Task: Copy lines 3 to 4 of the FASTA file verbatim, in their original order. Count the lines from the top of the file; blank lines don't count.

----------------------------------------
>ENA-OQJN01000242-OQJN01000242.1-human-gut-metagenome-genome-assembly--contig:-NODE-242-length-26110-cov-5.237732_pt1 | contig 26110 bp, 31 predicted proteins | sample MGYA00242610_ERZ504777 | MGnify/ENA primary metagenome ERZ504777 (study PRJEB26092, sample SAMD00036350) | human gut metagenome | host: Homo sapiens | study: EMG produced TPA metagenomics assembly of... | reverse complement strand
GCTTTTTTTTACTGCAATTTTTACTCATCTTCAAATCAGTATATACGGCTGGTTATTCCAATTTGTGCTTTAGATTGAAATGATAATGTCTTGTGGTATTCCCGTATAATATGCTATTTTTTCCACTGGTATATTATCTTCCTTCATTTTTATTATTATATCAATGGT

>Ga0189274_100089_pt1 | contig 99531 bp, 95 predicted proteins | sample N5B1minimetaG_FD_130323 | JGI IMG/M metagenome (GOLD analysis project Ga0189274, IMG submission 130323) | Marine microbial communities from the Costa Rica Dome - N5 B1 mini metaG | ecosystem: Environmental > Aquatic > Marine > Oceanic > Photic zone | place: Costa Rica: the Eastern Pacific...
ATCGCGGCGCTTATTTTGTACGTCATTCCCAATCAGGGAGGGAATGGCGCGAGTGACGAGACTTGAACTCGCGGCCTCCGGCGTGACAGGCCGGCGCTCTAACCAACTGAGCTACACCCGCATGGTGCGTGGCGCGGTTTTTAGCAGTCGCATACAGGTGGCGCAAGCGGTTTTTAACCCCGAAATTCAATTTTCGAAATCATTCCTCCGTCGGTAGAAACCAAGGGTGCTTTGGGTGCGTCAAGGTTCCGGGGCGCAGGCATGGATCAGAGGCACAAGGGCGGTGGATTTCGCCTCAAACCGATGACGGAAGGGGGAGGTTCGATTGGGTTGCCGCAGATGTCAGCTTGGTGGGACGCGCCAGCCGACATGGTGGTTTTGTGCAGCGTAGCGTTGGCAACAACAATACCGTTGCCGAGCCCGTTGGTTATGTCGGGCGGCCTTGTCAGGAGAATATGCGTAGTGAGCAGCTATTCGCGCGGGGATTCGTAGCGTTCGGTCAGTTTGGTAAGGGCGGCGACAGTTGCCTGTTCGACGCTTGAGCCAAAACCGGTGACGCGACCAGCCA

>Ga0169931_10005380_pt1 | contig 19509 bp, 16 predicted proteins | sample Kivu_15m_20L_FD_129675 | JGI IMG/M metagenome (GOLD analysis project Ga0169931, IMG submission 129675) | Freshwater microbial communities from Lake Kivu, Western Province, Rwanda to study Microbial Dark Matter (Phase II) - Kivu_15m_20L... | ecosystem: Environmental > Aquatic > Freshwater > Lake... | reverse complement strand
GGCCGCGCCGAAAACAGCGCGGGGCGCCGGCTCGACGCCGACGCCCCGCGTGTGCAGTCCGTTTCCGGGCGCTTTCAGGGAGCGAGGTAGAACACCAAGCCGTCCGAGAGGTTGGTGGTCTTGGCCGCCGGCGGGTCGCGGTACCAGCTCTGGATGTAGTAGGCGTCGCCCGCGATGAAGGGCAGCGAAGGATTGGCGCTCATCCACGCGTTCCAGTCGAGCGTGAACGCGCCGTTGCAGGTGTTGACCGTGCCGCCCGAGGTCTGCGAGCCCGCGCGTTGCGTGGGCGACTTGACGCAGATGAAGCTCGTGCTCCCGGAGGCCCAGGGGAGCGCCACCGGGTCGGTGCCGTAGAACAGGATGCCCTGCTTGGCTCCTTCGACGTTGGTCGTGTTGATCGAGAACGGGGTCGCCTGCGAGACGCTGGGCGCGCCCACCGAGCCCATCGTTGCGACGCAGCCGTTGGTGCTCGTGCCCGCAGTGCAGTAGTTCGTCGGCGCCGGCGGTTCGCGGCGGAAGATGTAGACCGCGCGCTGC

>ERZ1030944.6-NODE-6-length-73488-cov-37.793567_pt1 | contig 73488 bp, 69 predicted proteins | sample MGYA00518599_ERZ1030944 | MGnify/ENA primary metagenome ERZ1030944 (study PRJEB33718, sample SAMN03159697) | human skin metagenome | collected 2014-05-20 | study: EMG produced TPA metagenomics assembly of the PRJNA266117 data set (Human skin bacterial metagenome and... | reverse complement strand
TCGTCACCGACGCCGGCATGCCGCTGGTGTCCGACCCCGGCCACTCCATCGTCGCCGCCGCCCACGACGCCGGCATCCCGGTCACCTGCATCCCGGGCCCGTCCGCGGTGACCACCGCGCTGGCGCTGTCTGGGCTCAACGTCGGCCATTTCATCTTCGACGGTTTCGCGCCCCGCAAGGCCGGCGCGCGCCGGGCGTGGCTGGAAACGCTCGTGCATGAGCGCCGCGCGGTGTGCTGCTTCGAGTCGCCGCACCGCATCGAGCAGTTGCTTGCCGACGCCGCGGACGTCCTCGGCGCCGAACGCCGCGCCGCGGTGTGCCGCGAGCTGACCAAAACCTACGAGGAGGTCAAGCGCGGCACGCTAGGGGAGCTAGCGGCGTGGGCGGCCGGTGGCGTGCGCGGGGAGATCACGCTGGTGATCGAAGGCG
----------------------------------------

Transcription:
>Ga0189274_100089_pt1 | contig 99531 bp, 95 predicted proteins | sample N5B1minimetaG_FD_130323 | JGI IMG/M metagenome (GOLD analysis project Ga0189274, IMG submission 130323) | Marine microbial communities from the Costa Rica Dome - N5 B1 mini metaG | ecosystem: Environmental > Aquatic > Marine > Oceanic > Photic zone | place: Costa Rica: the Eastern Pacific...
ATCGCGGCGCTTATTTTGTACGTCATTCCCAATCAGGGAGGGAATGGCGCGAGTGACGAGACTTGAACTCGCGGCCTCCGGCGTGACAGGCCGGCGCTCTAACCAACTGAGCTACACCCGCATGGTGCGTGGCGCGGTTTTTAGCAGTCGCATACAGGTGGCGCAAGCGGTTTTTAACCCCGAAATTCAATTTTCGAAATCATTCCTCCGTCGGTAGAAACCAAGGGTGCTTTGGGTGCGTCAAGGTTCCGGGGCGCAGGCATGGATCAGAGGCACAAGGGCGGTGGATTTCGCCTCAAACCGATGACGGAAGGGGGAGGTTCGATTGGGTTGCCGCAGATGTCAGCTTGGTGGGACGCGCCAGCCGACATGGTGGTTTTGTGCAGCGTAGCGTTGGCAACAACAATACCGTTGCCGAGCCCGTTGGTTATGTCGGGCGGCCTTGTCAGGAGAATATGCGTAGTGAGCAGCTATTCGCGCGGGGATTCGTAGCGTTCGGTCAGTTTGGTAAGGGCGGCGACAGTTGCCTGTTCGACGCTTGAGCCAAAACCGGTGACGCGACCAGCCA